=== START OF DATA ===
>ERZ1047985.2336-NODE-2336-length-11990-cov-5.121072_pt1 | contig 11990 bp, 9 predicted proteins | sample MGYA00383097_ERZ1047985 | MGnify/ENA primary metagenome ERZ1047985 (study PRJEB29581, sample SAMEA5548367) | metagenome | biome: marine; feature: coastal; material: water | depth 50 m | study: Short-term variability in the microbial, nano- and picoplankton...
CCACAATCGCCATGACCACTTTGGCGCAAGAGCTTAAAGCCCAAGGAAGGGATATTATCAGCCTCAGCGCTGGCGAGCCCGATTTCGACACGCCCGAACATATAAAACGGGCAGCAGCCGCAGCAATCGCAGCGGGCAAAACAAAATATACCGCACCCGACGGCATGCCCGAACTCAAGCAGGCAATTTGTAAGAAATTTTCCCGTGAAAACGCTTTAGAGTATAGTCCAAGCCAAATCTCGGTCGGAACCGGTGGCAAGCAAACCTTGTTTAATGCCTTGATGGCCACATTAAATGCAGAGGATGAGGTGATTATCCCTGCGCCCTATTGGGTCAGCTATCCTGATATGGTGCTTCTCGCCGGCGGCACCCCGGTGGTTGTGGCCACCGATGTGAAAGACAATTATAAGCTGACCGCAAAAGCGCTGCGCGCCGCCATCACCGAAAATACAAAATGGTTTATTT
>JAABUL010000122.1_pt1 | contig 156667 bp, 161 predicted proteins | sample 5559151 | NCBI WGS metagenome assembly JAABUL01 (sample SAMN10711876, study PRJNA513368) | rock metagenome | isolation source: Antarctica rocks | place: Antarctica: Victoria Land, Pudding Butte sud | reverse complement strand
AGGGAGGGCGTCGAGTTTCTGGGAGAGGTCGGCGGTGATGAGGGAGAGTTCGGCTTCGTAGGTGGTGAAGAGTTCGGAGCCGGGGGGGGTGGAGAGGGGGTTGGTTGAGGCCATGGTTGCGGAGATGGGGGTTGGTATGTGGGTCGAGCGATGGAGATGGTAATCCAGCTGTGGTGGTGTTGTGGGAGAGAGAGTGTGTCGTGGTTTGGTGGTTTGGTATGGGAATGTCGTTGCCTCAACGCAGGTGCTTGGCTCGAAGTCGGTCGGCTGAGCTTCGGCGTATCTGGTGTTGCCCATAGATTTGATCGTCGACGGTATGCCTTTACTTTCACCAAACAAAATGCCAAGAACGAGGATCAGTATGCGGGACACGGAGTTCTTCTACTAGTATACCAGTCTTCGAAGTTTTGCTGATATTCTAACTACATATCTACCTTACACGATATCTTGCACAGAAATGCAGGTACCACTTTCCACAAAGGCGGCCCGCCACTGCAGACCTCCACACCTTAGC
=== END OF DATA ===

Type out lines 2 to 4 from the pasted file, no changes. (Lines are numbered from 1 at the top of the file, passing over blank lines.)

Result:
CCACAATCGCCATGACCACTTTGGCGCAAGAGCTTAAAGCCCAAGGAAGGGATATTATCAGCCTCAGCGCTGGCGAGCCCGATTTCGACACGCCCGAACATATAAAACGGGCAGCAGCCGCAGCAATCGCAGCGGGCAAAACAAAATATACCGCACCCGACGGCATGCCCGAACTCAAGCAGGCAATTTGTAAGAAATTTTCCCGTGAAAACGCTTTAGAGTATAGTCCAAGCCAAATCTCGGTCGGAACCGGTGGCAAGCAAACCTTGTTTAATGCCTTGATGGCCACATTAAATGCAGAGGATGAGGTGATTATCCCTGCGCCCTATTGGGTCAGCTATCCTGATATGGTGCTTCTCGCCGGCGGCACCCCGGTGGTTGTGGCCACCGATGTGAAAGACAATTATAAGCTGACCGCAAAAGCGCTGCGCGCCGCCATCACCGAAAATACAAAATGGTTTATTT
>JAABUL010000122.1_pt1 | contig 156667 bp, 161 predicted proteins | sample 5559151 | NCBI WGS metagenome assembly JAABUL01 (sample SAMN10711876, study PRJNA513368) | rock metagenome | isolation source: Antarctica rocks | place: Antarctica: Victoria Land, Pudding Butte sud | reverse complement strand
AGGGAGGGCGTCGAGTTTCTGGGAGAGGTCGGCGGTGATGAGGGAGAGTTCGGCTTCGTAGGTGGTGAAGAGTTCGGAGCCGGGGGGGGTGGAGAGGGGGTTGGTTGAGGCCATGGTTGCGGAGATGGGGGTTGGTATGTGGGTCGAGCGATGGAGATGGTAATCCAGCTGTGGTGGTGTTGTGGGAGAGAGAGTGTGTCGTGGTTTGGTGGTTTGGTATGGGAATGTCGTTGCCTCAACGCAGGTGCTTGGCTCGAAGTCGGTCGGCTGAGCTTCGGCGTATCTGGTGTTGCCCATAGATTTGATCGTCGACGGTATGCCTTTACTTTCACCAAACAAAATGCCAAGAACGAGGATCAGTATGCGGGACACGGAGTTCTTCTACTAGTATACCAGTCTTCGAAGTTTTGCTGATATTCTAACTACATATCTACCTTACACGATATCTTGCACAGAAATGCAGGTACCACTTTCCACAAAGGCGGCCCGCCACTGCAGACCTCCACACCTTAGC